Memory Upgrades: Mac Plus

The Mac Plus shipped from the factory with 1 MB of system memory installed in the form of four 256 KB SIMMs. It can be upgraded to 2.5 MB and 4 MB configurations using 150ns or faster 1 MB 30-pin SIMMs.

Platinum Mac PlusApple warns against using composite SIMMs; be sure to specify noncomposite SIMMs when buying memory for your Mac Plus. SIMMs must be installed in pairs and replace the 256 KB SIMMs already on the motherboard.

You will need a long (at least 6″/15cm) T15 Torx screwdriver (such as the Craftsman Professional series T-15 Torx screwdriver, #47431) to remove five screws from the back of the case. Two are near the bottom, one behind the battery cover, and the other two way down inside the handle. A case cracker is recommended for separating the front and rear of the case, but you can do it without one. Just be careful.

Under no circumstances come into contact with the pins on the back of the video tube. It can pack a punch. Be careful.

Carefully remove the power, floppy drive, and other cables from the motherboard, then slide it out of its mount.

Mac Plus memory upgrade

Mac Plus page from Apple Memory Guide.

Looking at the motherboard with the connectors away from you, there are four SIMM slots. Bank A is the rear pair of sockets; Bank B is the one nearer the front of the motherboard.

Apple Memory Guide says you must clip both the R8 and R9 resistors to use 1 MB SIMMs. If you don’t plan on downgrading back to 1 MB, you can remove them completely. If you might revert to 1 MB at some time, clip one end of each and bend it out of the way. You can then solder it back together should you want to restore your Mac Plus to its original 1 MB configuration.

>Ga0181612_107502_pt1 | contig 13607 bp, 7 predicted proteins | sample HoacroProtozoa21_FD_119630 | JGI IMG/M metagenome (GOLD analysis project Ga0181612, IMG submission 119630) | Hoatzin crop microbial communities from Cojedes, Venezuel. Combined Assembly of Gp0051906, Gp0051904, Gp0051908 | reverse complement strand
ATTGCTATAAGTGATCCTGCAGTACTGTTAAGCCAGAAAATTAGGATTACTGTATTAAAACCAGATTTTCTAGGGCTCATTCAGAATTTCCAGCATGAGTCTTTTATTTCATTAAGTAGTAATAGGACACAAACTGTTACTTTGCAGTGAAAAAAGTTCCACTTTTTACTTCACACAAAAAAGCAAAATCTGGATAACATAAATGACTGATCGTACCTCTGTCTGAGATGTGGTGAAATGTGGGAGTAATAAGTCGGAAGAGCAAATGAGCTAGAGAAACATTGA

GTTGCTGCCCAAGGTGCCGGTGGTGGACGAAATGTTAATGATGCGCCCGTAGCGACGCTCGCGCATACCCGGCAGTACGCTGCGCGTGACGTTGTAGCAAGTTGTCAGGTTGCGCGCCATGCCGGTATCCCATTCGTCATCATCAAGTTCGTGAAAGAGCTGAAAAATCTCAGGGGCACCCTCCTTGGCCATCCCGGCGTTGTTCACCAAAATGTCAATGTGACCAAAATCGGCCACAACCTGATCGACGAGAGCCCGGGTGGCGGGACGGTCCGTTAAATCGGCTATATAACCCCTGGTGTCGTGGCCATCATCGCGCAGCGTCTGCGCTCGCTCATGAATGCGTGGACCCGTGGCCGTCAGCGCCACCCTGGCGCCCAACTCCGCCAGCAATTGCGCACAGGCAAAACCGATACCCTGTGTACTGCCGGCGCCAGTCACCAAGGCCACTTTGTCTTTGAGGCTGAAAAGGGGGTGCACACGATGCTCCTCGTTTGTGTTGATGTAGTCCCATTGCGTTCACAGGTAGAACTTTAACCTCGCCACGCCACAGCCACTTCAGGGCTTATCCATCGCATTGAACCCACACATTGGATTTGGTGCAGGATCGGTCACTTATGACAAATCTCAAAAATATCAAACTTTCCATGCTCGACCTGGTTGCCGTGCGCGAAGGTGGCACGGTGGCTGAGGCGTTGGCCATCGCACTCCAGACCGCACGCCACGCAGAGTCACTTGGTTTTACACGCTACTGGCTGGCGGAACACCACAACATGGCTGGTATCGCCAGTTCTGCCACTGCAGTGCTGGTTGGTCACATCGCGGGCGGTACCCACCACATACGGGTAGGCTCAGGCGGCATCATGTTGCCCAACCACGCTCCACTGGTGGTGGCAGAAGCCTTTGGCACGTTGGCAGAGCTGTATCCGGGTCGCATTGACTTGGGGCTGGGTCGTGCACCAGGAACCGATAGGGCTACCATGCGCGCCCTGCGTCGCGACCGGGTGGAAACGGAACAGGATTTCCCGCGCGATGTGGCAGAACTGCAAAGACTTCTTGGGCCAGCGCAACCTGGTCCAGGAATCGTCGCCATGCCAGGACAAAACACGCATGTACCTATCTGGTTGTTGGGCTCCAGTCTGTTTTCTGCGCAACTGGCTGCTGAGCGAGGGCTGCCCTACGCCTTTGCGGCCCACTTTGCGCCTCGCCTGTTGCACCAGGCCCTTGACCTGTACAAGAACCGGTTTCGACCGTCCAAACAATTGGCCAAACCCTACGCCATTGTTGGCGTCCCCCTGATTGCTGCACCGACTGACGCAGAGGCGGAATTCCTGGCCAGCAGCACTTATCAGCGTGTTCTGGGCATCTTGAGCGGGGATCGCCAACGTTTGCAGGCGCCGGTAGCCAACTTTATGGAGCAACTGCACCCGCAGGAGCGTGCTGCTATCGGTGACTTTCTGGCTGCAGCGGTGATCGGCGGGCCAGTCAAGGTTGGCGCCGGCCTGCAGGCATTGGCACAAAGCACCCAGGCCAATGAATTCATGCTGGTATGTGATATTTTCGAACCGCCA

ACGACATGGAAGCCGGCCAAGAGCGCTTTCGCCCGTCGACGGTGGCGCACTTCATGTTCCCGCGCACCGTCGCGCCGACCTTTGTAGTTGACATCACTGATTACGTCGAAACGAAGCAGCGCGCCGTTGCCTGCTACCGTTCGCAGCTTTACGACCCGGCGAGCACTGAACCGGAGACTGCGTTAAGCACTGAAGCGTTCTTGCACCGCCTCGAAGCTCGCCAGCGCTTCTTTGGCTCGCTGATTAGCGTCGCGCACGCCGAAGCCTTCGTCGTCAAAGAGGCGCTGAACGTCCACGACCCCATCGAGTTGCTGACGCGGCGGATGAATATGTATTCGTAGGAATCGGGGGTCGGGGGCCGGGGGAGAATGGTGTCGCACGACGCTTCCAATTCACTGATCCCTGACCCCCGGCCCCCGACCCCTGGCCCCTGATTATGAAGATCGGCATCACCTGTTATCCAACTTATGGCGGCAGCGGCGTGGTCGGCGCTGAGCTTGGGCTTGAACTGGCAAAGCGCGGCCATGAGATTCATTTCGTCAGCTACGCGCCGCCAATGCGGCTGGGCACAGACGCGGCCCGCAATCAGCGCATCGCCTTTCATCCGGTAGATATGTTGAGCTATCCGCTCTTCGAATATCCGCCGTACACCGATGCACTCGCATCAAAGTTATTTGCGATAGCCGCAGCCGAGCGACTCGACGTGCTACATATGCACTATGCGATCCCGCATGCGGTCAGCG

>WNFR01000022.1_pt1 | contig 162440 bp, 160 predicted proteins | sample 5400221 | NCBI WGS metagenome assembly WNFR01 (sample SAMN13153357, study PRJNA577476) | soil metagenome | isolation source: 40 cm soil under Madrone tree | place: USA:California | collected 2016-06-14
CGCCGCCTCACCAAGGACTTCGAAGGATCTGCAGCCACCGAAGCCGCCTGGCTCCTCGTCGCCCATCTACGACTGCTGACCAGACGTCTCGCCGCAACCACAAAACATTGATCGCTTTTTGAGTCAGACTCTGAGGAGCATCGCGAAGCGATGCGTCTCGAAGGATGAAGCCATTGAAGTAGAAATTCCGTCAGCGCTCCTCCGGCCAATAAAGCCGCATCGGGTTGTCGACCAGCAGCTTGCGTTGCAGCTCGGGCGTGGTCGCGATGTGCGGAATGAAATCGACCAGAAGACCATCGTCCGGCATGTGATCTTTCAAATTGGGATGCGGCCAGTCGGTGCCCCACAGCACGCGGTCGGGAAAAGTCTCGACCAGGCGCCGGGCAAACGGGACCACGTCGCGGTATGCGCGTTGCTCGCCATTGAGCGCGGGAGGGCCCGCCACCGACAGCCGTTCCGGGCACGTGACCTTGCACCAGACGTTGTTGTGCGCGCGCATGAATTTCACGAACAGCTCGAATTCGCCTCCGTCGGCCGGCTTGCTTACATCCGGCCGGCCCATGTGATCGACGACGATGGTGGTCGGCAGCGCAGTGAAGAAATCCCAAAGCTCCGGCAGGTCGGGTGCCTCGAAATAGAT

To upgrade to 2.5 MB, remove the 256 KB SIMMs from Bank A, being careful not to damage the sockets. Replace these with 1 MB SIMMs. Leave the 256 KB SIMMs in Bank B.

To upgrade to 4 MB, remove all four 256 KB SIMMs and replace them with 1 MB SIMMs, being careful not to damage the SIMM sockets.

Now reseat the motherboard in its mount, reconnect all cables, and test it. (Careful of exposed wires, but there’s nothing worse than getting the whole thing back together and discovering you have a bad SIMM or have not seated the memory correctly.) Boot your Plus with extensions off (hold down the Shift key) and check “About This Macintosh” under the Apple menu. If it doesn’t read 2,560KB or 4,096KB, you’ll need to reseat your memory.

Once you know the upgrade is a success, put the back on your Plus, tighten the screws, and enjoy the extra memory. Some suggestions:

  1. If you have a hard drive, increase the size of the disk cache.
  2. If you are floppy based, create an 800KB RAM disk, which is much faster than floppy disks or hard drives.
  3. If you are using System 6 and haven’t used MultiFinder, learn to.
  4. If you haven’t used System 7, get a copy and see how much you like it. (I have links to System 6.0.8 and 7.0.1.)


  • If you have less than 4 MB installed, upgrade to 4 MB. You can often find pulled 1 MB SIMMs (removed from other Macs during upgrade) inexpensively.
  • Memory permitting, set the disk cache to 128KB.

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